NEWS RELEASE 12/5/16 | U.S. PIRG Education Fund releases annual survey of toy safety
Survey finds dangerous toys on store shelves, shopping tips can help parents shop safe
Anchorage, AK, Dec 5, 2016 – Dangerous or toxic toys can still be found on America’s store shelves, according to the Alaska Public Interest Research Group’s 31st annual Trouble in Toyland report. The survey of hazardous toys found that, despite recent progress, consumers must still be wary when shopping this holiday season.
The report reveals the results of laboratory testing on toys for toxic chemicals, including lead, chromium and phthalates, all of which can have serious, adverse health effects on a child’s development. The survey also found examples of small toys that pose a choking hazard, overheating chargers and batteries in electronic products, and powerful toy magnets that can cause serious injury if swallowed.
“Alaskans want to buy safe toys that won’t bring harm to their loved ones. Unfortunately, all toys on the market aren’t without hazards and this report can help parents learn what to look-out for when shopping both in their local stores here in Alaska and online,” said AKPIRG Director, Lori Hanemann.
For 31 years, the AKPIRG Trouble in Toyland report has offered safety guidelines for purchasing toys for small children, and provided examples of toys currently on store shelves that pose potential safety hazards.
Key findings from the report include:
● Toys with high levels of toxic substances are still on store shelves. We found toys containing phthalates well over legal limits, as well as toys with lead or chromium content.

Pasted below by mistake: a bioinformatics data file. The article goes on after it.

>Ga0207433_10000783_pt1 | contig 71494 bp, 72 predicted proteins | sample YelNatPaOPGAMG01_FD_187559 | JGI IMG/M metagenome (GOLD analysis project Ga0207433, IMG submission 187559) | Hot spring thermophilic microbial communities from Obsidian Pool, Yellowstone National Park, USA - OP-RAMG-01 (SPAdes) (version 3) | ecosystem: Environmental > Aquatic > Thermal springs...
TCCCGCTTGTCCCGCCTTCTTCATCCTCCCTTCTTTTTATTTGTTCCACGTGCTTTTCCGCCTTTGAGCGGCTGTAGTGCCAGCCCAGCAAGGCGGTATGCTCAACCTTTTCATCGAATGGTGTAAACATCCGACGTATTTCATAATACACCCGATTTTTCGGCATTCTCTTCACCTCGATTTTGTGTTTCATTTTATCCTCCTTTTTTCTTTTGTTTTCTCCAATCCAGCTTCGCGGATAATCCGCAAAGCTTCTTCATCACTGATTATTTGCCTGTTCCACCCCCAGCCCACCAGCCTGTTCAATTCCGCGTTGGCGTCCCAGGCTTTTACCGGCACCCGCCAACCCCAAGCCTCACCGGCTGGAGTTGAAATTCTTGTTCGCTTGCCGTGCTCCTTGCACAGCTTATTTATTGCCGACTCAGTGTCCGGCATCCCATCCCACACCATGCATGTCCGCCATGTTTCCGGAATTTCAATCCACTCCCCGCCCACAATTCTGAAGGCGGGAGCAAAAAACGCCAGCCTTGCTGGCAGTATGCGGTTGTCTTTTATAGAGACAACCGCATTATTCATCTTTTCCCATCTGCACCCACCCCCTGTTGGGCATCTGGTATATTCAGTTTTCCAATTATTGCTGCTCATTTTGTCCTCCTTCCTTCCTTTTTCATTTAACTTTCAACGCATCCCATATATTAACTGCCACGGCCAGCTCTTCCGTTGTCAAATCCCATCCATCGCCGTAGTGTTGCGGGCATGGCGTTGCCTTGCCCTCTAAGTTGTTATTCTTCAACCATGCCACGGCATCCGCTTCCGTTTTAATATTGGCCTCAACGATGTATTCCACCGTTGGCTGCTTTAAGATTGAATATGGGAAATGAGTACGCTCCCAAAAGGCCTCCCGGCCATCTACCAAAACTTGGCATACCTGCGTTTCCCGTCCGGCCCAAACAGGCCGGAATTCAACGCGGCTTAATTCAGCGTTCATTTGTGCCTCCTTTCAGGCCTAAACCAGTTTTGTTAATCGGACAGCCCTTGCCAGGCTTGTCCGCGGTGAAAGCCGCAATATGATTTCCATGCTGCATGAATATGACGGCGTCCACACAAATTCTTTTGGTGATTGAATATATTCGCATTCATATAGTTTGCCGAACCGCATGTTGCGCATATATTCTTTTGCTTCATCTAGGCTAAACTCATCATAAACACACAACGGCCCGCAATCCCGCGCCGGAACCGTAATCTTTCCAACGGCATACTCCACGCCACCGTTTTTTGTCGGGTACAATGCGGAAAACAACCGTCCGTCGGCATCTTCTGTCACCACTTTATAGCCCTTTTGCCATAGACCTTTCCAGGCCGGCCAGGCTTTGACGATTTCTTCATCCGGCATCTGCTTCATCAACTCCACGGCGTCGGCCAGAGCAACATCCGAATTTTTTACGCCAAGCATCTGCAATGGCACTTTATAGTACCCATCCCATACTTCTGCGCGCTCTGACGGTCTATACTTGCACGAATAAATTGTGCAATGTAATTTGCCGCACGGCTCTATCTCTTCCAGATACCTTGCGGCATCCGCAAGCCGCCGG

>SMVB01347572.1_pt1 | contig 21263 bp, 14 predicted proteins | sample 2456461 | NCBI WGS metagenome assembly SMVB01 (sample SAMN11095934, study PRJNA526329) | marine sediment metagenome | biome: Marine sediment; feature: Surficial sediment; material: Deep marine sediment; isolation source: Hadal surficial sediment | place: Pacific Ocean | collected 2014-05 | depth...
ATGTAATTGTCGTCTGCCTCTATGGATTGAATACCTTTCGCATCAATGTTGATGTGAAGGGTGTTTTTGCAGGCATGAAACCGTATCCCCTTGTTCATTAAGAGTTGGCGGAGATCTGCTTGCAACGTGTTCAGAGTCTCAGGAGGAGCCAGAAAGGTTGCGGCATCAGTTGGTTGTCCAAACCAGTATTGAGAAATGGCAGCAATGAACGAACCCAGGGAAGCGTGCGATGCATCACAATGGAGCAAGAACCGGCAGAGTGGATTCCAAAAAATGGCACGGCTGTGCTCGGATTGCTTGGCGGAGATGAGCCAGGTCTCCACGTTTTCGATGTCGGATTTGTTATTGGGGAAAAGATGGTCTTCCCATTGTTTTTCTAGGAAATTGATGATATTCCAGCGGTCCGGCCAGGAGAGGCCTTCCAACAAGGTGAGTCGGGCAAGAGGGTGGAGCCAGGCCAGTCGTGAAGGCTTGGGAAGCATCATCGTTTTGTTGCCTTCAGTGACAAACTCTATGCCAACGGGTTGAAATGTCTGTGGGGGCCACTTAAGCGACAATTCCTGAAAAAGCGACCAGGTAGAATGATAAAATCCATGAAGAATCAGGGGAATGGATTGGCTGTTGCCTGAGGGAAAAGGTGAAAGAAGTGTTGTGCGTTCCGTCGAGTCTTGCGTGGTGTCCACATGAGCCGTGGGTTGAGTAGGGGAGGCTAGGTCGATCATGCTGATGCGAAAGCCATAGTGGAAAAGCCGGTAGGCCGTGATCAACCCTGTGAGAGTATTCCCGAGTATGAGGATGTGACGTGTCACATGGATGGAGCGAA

● Despite a ban on small parts in toys for children under the age of three, we found toys available in stores that still pose choking hazards.
● We continued to find small, powerful magnets that pose a dangerous threat to children if swallowed.
“Chemicals that are known to be neurotoxic and carcinogenic have no place in our children’s toys. It is unconscionable that toy manufacturers put children’s health at risk and that regulatory agencies do not take appropriate action to prevent harm,” said Pamela Miller, Executive Director of Alaska Community Action on Toxics.
Stronger rules have helped get some of the most dangerous toys and children’s products off the market. Rules put in place by the 2008 Consumer Product Safety Improvement Act tightened lead limits and phased out dangerous phthalates. However, not all toys comply with the law, and holes in the toy safety net remain.
To download our full Trouble in Toyland report, click here. Parents can find a list of unsafe toys, as well as tips for safe toy shopping this holiday season, at toysafetytips.org, and download ACAT’s fact sheet here.
# # #
The Alaska Public Interest Research Group is a statewide non-profit, non-partisan organization that takes on powerful interests on behalf of its members, working to win concrete results for our health and our well-being. http://www.akpirg.org
Alaska Community Action on Toxics (ACAT) is a statewide environmental health and justice research and advocacy organization. Our mission is: We believe everyone has a right to clean air, clean water, and toxic-free food. Driven by a core belief in environmental justice, ACAT empowers communities to eliminate exposure to toxics through collaborative research, shared science, education, organizing, and advocacy.